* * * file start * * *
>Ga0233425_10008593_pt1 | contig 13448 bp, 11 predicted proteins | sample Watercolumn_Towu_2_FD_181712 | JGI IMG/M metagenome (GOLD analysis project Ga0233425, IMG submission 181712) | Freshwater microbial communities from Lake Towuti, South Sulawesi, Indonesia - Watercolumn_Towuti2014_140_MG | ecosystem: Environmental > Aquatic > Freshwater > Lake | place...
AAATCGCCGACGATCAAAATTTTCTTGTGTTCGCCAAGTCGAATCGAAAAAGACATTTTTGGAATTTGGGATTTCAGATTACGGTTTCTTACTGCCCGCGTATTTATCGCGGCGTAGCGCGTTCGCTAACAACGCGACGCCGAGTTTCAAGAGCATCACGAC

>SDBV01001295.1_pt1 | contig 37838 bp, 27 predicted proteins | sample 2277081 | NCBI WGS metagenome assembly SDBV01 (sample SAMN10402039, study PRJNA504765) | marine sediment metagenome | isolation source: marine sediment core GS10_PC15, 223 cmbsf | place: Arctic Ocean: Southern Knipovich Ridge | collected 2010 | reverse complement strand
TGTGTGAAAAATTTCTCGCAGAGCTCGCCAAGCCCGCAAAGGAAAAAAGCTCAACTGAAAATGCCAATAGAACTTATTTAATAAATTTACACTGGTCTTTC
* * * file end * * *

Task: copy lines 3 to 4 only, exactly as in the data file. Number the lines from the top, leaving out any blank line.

>SDBV01001295.1_pt1 | contig 37838 bp, 27 predicted proteins | sample 2277081 | NCBI WGS metagenome assembly SDBV01 (sample SAMN10402039, study PRJNA504765) | marine sediment metagenome | isolation source: marine sediment core GS10_PC15, 223 cmbsf | place: Arctic Ocean: Southern Knipovich Ridge | collected 2010 | reverse complement strand
TGTGTGAAAAATTTCTCGCAGAGCTCGCCAAGCCCGCAAAGGAAAAAAGCTCAACTGAAAATGCCAATAGAACTTATTTAATAAATTTACACTGGTCTTTC